More severe symptoms include hallucinations (hearing, seeing, or otherwise sensing the presence of stimuli that are not there) and delusions (false personal beliefs that are not subject to reason or contradictory evidence and are not explained by a person's cultural concepts). Feelings of paranoia, during which the patient believes he or she is being persecuted or monitored by the government or a hostile force, may be present. Intense and unusual religious beliefs may also be present, such as a patient's strong insistence that they have a God-given role to play in the world, a great and historic mission to accomplish, or even that they possess supernatural powers.
Hypomania is a less severe form of mania, without progression to psychosis (hallucinations and delusions). Many of the symptoms of mania are present, but to a lesser degree than in overt mania. People with hypomania are generally perceived as being energetic, euphoric, overflowing with new ideas, and sometimes highly confident and charismatic, and unlike full-blown mania, they are sufficiently capable of coherent thought and action to participate in everyday activities.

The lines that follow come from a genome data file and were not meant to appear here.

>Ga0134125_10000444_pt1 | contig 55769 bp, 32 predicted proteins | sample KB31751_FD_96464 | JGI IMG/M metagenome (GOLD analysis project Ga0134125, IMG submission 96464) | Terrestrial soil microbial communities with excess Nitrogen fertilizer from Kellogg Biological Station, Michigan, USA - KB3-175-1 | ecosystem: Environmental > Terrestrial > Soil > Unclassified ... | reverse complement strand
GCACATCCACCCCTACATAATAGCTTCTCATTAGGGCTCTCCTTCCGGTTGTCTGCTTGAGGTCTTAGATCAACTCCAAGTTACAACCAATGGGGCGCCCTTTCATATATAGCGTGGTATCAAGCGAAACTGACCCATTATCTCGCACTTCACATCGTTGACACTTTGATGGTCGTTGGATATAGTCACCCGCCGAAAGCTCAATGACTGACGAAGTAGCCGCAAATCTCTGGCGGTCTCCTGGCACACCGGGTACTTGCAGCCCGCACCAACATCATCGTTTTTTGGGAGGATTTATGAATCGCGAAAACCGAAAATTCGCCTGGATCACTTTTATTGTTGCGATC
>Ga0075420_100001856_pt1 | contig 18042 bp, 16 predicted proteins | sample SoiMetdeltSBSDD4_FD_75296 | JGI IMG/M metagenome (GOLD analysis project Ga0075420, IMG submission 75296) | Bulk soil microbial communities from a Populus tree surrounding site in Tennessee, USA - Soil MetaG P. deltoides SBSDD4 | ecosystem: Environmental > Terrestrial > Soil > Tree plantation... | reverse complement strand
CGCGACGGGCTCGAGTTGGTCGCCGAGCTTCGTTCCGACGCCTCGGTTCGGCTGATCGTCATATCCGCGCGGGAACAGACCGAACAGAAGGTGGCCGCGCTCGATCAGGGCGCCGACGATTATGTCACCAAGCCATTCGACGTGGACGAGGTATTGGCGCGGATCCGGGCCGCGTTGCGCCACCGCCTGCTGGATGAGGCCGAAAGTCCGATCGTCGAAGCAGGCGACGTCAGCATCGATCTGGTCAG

In the context of bipolar disorder, a mixed state is a condition during which symptoms of mania (or hypomania) and clinical depression occur simultaneously (for example, agitation, anxiety, fatigue, guilt, impulsiveness, insomnia, disturbances in appetite, irritability, morbid and/or suicidal ideation, panic, paranoia, psychosis, pressured speech, indecisiveness and rage). Mixed states can be the most dangerous period of mood disorders, during which panic attacks, substance abuse, and suicide attempts increase greatly.
Rapid cycling, defined as having four or more episodes per year, is found in a significant fraction of patients with bipolar disorder. Ultradian or 'Ultra-Ultra-Rapid' cycling, in which mood cycling can also occur daily or even hourly, is less common.
Causes of Mania and Bi-Polar Disorder
According to the US government's National Institute of Mental Health (NIMH), there is no single cause for bipolar disorder, rather, many factors act together to produce the illness. Since bipolar disorder tends to run in families, researchers have been searching for specific genes passed down through generations that may increase a person's chance of developing the illness.